Among 13,361 adults with hypertension, 53.3% were women and the mean age was 61.8 years (Table 1). On average, the first eating episode was at 07:47 (hh:mm) and the last was at 19:43, and the median midpoint of eating time in the day was 13:45. The mean times of late eaters for all eating episodes were delayed compared with early eaters. The mean midpoint of the eating period of later eaters was nearly 2 hours later than that of early eaters. Later eaters were more often men, were younger, had a higher income, had a higher BMI, were more often shift workers, smokers and drinkers, and were less physically active than early eaters. Among all adults with hypertension, 71.4% were already aware of their hypertension, two-thirds took antihypertensive medication over 20 days per month, and 43.3% were diagnosed with any cardiometabolic diseases such as diabetes, dyslipidemia, stroke, myocardial infarction, or angina pectoris. Later eaters had relatively lower awareness of hypertension and antihypertensive treatment than early eaters.

Dietary intake, the number of eating episodes, and overall diet quality

Table 2 shows the differences in dietary profiles between late eaters and early eaters. Late eaters had more eating episodes and more energy intake than early eaters. Their meal frequency was slightly lower, but the snack frequency was much higher, and the proportion of snacking to total energy intake was higher than for early eaters. Late eaters also had lower KHEI scores than early eaters. Although some of the 14 KHEI components (i.e., meat/fish/eggs/legumes, milk/milk products, carbohydrate, and total fat) presented higher scores in late eaters and some (i.e., fruits, sweets and beverages, and balanced energy intake) showed no differences between late eaters and early eaters, all other component scores were higher in early eaters. Thus, late eaters had much poorer dietary profiles than early eaters.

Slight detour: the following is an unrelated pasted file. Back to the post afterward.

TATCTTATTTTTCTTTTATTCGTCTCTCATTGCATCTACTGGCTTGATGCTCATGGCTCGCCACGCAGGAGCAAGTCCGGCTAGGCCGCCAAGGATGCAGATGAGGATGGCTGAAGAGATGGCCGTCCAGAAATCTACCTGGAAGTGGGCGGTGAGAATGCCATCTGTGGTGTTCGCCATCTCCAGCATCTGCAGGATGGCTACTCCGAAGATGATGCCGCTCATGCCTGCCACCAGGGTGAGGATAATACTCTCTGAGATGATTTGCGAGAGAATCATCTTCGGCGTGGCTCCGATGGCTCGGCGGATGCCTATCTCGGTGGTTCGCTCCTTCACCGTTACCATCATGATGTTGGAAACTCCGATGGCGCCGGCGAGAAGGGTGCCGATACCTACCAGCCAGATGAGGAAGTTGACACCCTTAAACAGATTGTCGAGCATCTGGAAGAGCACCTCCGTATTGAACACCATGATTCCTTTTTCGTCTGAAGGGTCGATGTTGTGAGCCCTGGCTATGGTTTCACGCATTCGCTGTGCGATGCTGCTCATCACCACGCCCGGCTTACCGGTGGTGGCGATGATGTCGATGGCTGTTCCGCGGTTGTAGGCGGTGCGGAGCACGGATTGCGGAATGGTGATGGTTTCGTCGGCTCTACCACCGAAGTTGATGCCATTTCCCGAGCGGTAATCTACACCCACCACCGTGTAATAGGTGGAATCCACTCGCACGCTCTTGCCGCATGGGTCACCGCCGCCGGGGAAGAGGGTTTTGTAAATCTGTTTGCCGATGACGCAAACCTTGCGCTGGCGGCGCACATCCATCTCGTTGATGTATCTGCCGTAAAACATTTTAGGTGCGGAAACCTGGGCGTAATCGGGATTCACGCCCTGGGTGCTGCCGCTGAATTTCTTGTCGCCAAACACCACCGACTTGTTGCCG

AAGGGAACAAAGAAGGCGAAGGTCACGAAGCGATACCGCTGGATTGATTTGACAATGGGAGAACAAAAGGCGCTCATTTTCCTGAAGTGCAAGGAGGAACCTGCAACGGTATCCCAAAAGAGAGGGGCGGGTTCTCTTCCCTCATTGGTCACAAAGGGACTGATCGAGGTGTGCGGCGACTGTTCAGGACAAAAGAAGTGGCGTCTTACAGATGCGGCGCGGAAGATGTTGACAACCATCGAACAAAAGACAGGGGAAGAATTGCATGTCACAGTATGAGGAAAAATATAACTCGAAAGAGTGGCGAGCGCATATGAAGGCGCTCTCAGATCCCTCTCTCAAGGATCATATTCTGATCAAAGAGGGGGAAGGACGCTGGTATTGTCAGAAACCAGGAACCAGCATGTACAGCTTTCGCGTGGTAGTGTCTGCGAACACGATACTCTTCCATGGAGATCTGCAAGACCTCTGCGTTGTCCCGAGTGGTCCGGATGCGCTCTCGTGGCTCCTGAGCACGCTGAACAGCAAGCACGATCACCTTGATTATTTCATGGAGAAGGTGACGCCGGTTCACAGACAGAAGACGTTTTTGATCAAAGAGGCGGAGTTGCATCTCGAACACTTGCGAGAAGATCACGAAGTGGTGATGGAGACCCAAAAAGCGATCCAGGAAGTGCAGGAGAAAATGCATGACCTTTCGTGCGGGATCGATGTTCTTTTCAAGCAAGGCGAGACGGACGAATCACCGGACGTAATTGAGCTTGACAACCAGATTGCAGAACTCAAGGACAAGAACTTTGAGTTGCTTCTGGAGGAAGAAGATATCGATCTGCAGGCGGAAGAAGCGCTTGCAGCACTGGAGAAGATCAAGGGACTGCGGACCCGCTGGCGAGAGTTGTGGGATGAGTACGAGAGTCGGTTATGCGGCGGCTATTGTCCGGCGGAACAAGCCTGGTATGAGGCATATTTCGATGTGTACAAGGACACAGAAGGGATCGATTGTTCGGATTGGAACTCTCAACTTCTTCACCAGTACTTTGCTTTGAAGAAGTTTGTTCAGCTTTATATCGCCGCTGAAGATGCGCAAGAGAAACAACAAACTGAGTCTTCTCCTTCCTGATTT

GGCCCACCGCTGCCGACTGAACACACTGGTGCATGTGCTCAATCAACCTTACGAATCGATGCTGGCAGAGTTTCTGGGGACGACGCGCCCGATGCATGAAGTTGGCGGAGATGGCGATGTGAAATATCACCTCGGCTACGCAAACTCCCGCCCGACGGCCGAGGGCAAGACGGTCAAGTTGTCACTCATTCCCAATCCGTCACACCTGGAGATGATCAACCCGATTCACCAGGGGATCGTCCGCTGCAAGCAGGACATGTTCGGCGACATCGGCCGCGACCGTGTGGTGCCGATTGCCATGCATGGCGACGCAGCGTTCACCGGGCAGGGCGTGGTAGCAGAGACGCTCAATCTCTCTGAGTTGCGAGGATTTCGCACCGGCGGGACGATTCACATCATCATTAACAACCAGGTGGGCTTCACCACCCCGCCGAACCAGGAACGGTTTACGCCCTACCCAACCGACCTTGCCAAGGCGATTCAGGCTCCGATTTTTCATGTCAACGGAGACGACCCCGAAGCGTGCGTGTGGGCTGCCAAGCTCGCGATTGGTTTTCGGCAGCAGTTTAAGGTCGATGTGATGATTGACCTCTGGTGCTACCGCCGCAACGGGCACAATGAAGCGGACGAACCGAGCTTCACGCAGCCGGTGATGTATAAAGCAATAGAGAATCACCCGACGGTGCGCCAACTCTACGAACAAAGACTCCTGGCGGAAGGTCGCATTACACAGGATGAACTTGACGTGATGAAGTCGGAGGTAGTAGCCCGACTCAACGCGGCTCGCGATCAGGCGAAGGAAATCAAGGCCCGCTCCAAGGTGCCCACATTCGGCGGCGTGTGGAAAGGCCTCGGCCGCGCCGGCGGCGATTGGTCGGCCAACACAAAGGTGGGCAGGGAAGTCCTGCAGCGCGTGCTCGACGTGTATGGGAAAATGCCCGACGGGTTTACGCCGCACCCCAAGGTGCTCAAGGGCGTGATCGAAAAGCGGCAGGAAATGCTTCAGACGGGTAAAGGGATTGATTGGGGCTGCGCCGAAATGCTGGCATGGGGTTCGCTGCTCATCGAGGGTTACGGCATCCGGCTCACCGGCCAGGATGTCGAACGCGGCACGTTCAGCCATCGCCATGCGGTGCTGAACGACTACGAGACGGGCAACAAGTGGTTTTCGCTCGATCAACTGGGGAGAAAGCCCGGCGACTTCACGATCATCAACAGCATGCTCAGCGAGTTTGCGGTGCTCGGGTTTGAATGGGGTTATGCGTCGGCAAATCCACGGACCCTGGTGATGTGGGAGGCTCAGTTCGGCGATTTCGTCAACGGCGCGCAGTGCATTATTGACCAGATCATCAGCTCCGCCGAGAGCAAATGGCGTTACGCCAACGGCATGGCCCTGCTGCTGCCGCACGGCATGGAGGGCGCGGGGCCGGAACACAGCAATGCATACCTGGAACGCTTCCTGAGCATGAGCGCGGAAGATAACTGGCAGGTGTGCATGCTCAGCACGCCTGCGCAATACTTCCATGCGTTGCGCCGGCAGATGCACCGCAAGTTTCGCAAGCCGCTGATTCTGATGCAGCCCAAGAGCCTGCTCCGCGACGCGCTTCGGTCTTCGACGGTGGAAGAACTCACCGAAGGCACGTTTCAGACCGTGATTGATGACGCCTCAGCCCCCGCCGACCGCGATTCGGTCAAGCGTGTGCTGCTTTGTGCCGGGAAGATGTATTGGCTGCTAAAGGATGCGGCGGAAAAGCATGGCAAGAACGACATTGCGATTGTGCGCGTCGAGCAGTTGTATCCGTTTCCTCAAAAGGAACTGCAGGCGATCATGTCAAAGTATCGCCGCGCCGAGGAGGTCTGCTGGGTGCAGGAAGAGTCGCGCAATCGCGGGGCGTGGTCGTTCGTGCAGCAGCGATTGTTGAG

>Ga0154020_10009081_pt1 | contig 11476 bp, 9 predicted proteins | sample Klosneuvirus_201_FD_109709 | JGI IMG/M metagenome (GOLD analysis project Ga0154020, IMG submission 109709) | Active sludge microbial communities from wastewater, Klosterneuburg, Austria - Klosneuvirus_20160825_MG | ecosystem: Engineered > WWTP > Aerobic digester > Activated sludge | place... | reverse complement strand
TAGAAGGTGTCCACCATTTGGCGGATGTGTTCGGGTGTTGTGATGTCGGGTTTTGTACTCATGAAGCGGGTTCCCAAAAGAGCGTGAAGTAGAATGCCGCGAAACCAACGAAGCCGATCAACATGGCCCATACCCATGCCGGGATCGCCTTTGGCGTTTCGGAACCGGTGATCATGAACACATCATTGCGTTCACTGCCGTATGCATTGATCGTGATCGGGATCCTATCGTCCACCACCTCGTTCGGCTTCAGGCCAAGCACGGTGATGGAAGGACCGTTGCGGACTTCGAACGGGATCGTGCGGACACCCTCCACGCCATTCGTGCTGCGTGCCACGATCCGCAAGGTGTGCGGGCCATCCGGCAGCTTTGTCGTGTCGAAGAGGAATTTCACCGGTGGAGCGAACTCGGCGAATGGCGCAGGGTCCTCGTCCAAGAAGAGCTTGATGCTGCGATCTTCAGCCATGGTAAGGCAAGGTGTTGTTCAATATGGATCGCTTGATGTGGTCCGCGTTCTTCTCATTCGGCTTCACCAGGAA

Association of late eating with blood pressure control

Among our study participants, 50.8% had controlled BP (data not shown). Table 3 shows the ORs of late eating for BP control compared with early eating. Late eaters had a significantly lower OR for BP control in model 1 (0.82; 95% CI, 0.77 to 0.88), but this association disappeared after adjustment for other potential confounders in model 2 (OR, 1.03; 95% CI, 0.94 to 1.12) and model 3 (OR, 1.02; 95% CI, 0.90 to 1.15). Similar associations were found in subgroup analyses (Figure 1). Overall, an independent association between late eating and BP control was not found after adjusting for potential confounders.